"I look em' in the eye and say you guys are heroes for what you did." ~ Sen. Bob Hertzberg
California Senator and former Speaker of the Assembly Bob Hertzberg is one happy camper.
The longtime Senator led the legislatures successful push to pass the most far-reaching privacy bill in the country.
Sen. Hertzberg hailed the efforts of the proponents of the California Consumer Privacy Act and members of the legislature. The two groups worked long hours to forge a compromise bill that unanimously passed both houses. "I'm over the moon," Hertzberg told IVN, "I think that we have made giant strides. We spent three months negotiating this, and we pitched it to the legislature and interest groups if you don't like the initiative, try this."
Check out the conversation:
California Consumer Privacy Act of 2018
The "this" was that initiative, the California Consumer Privacy Act, the brainchild of Alastair Mactaggart.
The group had gathered 650,000 signatures and it was destined for the November ballot.
Experts say the law, which will no doubt undergo changes before it becomes law in 2020, will give consumers more control over their personal data. The law will compel companies to tell customers upon request what personal data they've collected, why it was collected and what categories of third parties have received it.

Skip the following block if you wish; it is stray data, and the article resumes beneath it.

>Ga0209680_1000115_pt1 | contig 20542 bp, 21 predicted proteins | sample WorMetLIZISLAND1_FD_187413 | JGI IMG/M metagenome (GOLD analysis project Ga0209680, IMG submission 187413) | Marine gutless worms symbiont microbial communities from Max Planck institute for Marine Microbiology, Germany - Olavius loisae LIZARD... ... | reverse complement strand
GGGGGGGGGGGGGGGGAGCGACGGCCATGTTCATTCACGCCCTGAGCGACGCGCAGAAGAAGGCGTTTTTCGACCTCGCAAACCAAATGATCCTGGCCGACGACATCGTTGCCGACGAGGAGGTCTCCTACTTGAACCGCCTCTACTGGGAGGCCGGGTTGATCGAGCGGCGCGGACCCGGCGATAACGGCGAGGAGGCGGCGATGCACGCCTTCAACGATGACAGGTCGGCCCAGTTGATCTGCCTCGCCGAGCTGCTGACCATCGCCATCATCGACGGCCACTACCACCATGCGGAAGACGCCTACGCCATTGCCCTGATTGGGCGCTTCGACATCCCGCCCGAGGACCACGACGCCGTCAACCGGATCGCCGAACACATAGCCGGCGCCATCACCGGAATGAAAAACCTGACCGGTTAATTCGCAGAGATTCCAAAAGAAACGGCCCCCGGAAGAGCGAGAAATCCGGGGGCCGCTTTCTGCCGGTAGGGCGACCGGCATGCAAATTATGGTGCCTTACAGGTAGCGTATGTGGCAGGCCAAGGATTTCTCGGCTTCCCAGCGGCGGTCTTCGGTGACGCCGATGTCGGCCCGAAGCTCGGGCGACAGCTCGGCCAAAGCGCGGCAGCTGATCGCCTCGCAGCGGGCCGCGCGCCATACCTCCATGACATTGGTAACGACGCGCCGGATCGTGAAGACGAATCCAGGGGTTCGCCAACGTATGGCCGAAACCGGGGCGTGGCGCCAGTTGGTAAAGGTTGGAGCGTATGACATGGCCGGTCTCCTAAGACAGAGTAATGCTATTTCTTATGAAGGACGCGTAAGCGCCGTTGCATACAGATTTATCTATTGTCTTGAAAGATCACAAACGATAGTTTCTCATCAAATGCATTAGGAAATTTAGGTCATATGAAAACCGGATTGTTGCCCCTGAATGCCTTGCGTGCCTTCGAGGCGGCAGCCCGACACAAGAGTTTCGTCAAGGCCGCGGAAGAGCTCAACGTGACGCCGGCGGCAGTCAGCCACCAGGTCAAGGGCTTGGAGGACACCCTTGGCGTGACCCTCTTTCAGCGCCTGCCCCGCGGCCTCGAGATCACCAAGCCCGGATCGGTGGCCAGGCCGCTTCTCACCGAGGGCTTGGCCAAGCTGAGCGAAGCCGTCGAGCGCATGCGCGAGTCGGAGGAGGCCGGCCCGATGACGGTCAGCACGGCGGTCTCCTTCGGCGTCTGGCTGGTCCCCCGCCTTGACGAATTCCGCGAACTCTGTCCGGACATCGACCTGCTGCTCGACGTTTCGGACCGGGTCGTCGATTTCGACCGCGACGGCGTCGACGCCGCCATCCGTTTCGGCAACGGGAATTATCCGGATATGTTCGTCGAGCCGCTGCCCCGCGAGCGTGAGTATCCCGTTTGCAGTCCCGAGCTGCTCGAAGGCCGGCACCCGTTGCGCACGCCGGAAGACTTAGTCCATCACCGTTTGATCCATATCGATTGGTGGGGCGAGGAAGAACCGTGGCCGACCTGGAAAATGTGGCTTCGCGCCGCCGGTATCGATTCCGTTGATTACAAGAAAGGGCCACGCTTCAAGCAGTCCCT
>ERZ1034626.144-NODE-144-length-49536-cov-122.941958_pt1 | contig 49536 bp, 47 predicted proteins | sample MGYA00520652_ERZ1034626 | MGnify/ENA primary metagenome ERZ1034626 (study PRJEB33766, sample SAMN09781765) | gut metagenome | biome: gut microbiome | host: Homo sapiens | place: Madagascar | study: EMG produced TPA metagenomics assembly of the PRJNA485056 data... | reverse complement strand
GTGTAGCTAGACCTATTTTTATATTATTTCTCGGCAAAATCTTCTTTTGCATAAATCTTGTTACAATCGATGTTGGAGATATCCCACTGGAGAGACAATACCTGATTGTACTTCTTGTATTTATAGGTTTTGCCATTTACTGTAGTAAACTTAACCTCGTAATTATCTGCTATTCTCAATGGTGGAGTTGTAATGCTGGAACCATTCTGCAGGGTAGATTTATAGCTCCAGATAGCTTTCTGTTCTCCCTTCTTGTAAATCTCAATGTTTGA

A National Model For Privacy
Sen. Hertzberg believes this law will become a national model for other states. He also confirmed changes will be coming to the bill. "It's hard... you're not talking about land conveyances or how to build an apartment building, you're talking about the future, this notion of privacy has been informed by this extraordinary advancement in technology and so what that means is the legislature needs to be involved because changes are going to have to be made."
Sen. Hertzberg says the true heroes in this battle were the proponents and those who signed the petitions. "You're true heroes, you changed California in a way that we couldn't do ourselves. That kids are protected that you didn't have in the initiative that you signed Mrs. Jones, and Mrs. Smith there was no protection against the kind of loophole that existed in Cambridge Analytica, that there was no right to deletion Mr. Johnson when you signed this, but now it exists in the law."